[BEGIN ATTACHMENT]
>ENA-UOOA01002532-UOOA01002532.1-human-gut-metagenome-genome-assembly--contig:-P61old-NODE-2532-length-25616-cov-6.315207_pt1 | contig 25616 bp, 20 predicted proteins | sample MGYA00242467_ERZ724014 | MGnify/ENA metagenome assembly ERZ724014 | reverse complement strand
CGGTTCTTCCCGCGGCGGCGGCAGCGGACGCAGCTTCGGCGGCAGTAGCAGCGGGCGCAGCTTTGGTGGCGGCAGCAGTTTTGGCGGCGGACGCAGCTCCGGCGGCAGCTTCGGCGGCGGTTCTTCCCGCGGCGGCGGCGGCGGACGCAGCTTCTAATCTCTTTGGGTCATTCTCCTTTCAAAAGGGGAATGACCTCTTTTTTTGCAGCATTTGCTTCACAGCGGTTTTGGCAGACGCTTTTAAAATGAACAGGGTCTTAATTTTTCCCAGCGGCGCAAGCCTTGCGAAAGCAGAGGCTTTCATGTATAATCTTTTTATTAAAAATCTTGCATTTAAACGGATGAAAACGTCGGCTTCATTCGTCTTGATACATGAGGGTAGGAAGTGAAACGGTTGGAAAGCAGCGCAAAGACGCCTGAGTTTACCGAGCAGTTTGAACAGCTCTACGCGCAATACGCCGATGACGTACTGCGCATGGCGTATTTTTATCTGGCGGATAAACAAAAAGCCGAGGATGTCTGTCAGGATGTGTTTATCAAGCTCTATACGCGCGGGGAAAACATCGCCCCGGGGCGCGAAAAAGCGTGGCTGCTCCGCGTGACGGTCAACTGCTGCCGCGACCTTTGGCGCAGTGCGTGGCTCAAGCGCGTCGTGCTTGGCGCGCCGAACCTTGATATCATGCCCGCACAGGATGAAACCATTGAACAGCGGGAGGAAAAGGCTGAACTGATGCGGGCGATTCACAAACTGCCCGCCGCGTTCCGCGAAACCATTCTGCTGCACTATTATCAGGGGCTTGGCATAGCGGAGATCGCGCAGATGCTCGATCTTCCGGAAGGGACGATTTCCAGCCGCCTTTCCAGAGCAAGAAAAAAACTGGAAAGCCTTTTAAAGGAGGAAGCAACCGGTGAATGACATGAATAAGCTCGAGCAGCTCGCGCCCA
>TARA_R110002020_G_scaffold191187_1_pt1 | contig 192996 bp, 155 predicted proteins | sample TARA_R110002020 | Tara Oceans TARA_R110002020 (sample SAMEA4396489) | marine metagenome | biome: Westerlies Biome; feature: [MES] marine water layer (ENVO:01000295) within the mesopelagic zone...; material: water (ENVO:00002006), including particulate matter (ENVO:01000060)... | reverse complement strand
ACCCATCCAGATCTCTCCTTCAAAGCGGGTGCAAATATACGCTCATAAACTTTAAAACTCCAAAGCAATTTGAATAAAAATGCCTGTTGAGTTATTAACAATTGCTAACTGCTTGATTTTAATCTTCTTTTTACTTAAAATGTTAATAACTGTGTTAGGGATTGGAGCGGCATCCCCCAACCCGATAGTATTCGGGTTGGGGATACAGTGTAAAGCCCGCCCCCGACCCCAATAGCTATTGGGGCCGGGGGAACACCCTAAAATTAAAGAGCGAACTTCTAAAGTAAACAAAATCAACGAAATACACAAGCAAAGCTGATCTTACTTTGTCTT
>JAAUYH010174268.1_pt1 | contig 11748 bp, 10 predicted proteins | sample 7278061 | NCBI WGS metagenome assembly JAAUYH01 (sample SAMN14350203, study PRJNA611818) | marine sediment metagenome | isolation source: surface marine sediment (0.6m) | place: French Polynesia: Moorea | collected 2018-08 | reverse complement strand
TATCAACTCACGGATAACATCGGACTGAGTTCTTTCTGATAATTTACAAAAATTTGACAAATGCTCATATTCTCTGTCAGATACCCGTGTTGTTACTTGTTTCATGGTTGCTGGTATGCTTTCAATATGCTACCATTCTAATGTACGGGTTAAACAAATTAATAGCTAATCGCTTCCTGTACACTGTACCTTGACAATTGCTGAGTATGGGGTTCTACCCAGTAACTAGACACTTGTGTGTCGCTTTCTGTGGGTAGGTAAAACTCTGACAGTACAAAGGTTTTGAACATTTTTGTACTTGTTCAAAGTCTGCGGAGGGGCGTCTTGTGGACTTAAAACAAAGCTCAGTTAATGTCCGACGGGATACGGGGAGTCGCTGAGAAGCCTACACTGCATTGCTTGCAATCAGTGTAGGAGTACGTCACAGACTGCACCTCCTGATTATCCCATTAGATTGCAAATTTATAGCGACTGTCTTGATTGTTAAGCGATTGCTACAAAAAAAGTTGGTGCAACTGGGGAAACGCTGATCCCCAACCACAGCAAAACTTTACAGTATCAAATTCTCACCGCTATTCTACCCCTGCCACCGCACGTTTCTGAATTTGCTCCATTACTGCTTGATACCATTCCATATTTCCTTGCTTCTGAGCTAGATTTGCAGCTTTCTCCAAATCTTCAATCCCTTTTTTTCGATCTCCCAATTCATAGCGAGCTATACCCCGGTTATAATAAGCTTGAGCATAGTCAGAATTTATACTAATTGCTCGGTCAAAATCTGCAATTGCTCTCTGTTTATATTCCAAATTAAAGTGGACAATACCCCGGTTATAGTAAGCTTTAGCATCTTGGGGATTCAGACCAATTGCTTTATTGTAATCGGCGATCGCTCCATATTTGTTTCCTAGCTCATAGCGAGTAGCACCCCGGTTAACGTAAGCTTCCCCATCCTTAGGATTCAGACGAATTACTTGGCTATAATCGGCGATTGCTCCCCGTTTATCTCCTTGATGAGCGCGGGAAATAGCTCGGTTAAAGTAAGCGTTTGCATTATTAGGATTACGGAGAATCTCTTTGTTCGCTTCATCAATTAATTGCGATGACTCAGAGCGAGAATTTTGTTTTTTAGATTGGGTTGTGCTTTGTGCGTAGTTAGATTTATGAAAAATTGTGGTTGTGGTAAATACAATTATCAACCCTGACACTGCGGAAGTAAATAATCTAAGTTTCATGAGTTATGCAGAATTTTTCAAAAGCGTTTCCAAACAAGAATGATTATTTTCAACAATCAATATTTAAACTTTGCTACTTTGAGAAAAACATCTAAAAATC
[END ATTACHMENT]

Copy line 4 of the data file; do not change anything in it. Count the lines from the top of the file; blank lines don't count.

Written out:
ACCCATCCAGATCTCTCCTTCAAAGCGGGTGCAAATATACGCTCATAAACTTTAAAACTCCAAAGCAATTTGAATAAAAATGCCTGTTGAGTTATTAACAATTGCTAACTGCTTGATTTTAATCTTCTTTTTACTTAAAATGTTAATAACTGTGTTAGGGATTGGAGCGGCATCCCCCAACCCGATAGTATTCGGGTTGGGGATACAGTGTAAAGCCCGCCCCCGACCCCAATAGCTATTGGGGCCGGGGGAACACCCTAAAATTAAAGAGCGAACTTCTAAAGTAAACAAAATCAACGAAATACACAAGCAAAGCTGATCTTACTTTGTCTT